those numbers into accurate compensated values, then
we’ll conclude by printing the results to the LCD.
The datasheet for the BMP085 is a good one and
details the computations necessary. They’re very easy to
handle if you’re just going to carry them out with pencil
and paper. I won’t lie to you, though. Creating the PIC
code to perform those calculations consumed over 100
hours of my life and was one of the most difficult
programming challenges I’ve ever faced. Here’s why.
Of the 11 calibration constants mentioned a
moment ago, some of them represent signed 16-bit
integers, while others are unsigned integers — also 16-
bits. (The signed version is called an integer in Great
Cow Basic, while an unsigned one is a word.) What’s
more, in the actual computations, some of the
intermediate subtotals are also mixed up like that. Then,
toss in the fact that when divisions occur, sometimes the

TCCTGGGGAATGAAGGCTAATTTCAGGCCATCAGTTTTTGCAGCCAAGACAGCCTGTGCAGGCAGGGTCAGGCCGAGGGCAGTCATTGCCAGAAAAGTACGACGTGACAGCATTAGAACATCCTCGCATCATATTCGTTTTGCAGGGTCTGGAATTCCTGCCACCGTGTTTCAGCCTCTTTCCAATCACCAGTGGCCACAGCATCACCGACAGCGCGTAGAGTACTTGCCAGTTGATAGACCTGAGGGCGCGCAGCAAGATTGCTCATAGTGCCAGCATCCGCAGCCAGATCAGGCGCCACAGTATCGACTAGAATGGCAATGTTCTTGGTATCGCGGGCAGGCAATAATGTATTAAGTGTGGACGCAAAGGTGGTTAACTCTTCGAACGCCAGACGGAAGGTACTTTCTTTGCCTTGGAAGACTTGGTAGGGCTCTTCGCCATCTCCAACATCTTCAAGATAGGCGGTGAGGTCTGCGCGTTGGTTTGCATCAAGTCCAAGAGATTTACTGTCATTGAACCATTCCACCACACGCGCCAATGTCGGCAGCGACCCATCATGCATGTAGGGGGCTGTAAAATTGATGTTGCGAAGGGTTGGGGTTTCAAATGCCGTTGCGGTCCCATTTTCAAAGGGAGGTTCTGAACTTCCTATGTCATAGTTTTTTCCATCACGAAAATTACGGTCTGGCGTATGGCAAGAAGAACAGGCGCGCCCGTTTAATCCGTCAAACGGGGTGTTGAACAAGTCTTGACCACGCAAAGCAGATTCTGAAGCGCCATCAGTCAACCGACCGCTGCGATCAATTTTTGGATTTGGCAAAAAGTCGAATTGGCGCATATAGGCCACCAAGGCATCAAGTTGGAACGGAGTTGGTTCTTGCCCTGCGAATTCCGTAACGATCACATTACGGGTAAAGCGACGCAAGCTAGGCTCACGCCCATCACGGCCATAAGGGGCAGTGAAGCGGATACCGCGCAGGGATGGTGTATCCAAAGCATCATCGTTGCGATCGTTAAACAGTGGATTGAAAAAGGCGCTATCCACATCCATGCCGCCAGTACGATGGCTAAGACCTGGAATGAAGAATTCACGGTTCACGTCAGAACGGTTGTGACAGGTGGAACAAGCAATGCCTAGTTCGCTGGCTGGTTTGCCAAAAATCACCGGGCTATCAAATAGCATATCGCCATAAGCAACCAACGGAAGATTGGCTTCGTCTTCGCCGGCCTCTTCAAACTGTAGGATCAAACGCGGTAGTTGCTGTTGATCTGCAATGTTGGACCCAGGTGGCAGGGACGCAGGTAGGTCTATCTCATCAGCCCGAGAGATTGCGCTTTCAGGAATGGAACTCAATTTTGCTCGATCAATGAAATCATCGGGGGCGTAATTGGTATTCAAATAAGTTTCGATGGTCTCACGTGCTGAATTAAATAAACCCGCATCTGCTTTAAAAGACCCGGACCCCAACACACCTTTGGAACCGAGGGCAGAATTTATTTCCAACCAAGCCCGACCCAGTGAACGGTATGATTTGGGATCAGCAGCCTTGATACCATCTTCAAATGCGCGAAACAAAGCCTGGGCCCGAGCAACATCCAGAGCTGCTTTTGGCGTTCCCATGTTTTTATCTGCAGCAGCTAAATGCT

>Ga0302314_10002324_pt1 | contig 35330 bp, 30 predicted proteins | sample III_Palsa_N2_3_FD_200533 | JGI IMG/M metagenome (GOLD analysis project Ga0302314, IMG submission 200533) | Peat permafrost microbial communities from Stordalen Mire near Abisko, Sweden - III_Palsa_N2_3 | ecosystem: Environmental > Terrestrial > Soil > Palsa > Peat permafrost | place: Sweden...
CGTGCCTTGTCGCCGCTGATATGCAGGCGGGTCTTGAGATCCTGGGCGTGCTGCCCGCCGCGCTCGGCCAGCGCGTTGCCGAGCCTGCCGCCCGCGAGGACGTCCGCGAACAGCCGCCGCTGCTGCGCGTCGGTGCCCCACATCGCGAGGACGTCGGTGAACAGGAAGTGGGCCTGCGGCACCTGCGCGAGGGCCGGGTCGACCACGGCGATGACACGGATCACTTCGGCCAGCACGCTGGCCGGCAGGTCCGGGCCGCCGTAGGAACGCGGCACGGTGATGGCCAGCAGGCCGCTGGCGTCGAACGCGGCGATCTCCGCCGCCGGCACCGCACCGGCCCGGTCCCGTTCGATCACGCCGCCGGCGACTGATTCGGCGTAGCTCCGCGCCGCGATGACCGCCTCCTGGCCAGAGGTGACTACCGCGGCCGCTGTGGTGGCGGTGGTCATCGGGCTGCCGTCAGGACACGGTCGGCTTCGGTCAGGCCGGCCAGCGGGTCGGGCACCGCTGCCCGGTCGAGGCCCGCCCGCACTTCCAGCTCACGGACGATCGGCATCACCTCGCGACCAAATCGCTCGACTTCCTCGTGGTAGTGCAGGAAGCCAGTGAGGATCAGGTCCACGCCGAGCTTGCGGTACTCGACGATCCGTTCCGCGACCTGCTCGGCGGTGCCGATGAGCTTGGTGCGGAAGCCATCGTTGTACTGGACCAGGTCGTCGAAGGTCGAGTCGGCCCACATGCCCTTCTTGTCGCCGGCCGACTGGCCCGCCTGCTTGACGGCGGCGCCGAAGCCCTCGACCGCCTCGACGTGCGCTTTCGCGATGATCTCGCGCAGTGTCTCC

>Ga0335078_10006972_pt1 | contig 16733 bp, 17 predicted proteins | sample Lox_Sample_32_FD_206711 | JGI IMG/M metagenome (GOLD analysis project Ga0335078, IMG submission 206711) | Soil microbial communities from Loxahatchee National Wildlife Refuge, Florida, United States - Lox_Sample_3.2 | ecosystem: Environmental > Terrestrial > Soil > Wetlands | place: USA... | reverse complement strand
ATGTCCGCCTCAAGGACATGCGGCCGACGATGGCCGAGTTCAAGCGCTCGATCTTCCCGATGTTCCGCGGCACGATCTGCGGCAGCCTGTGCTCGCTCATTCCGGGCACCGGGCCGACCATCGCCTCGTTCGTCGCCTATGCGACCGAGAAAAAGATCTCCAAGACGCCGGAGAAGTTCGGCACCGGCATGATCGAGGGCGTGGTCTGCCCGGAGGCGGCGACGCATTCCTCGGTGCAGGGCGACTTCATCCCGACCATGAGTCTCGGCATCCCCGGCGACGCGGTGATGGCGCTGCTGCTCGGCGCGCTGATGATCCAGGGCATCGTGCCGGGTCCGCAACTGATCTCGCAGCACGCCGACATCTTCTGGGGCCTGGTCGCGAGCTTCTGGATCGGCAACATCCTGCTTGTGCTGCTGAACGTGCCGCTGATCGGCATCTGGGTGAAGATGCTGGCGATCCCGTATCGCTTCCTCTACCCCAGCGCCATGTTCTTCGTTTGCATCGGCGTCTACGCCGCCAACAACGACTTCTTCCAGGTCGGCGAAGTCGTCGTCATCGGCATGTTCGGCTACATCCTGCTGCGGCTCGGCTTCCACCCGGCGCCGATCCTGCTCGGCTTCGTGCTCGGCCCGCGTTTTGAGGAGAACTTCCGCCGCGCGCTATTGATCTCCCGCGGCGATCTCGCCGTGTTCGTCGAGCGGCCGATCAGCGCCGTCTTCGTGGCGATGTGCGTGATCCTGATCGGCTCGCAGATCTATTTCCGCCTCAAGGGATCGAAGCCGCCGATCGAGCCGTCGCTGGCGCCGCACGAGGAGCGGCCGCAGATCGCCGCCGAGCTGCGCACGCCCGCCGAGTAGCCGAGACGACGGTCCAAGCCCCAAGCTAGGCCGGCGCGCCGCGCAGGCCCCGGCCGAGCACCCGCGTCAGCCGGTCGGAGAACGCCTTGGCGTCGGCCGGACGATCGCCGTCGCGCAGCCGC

quotient should be rounded and at other times simply
truncated. It was an incredibly frustrating two weeks of
very full days sorting this all out. It pleases me to no end
that I can spare you that! With the software library
included with this article, you can start using the
BMP085 within minutes.
Here’s how I handled the mixed data types. All of
the 16-bit numbers (constants and variables alike) —
whether signed or unsigned — are promoted to 32-bit
numbers, which Great Cow Basic calls longs. No need to
worry about overflows now! Furthermore, with one
consistent data type throughout, keeping things straight is
much simpler. Figure 4 explains what’s going on behind
the curtain, should you be curious.
However, a new problem arises. In the Great Cow
compiler, 32-bit arithmetic is
always assumed to be
performed on unsigned
longs. So, I had to forge
ahead and write new
multiplication and division
routines to accommodate
signed long integers.
(Addition and subtraction
take care of themselves).
For ultimate accuracy, I also
created a division routine
which rounds things
properly when needed.
Incidentally, all of the
computations are easily
handled without recourse to
floating point arithmetic.
Why open a can of beans
with a stick of dynamite?
To see how it all shakes
out, be sure to look over
the “BMP085.H” include
file which contains the library routines and is heavily
And Finally, the Firmware
By including the file “BMP085.H” in your own
programs, you now have access to three commands — no
muss, no fuss:
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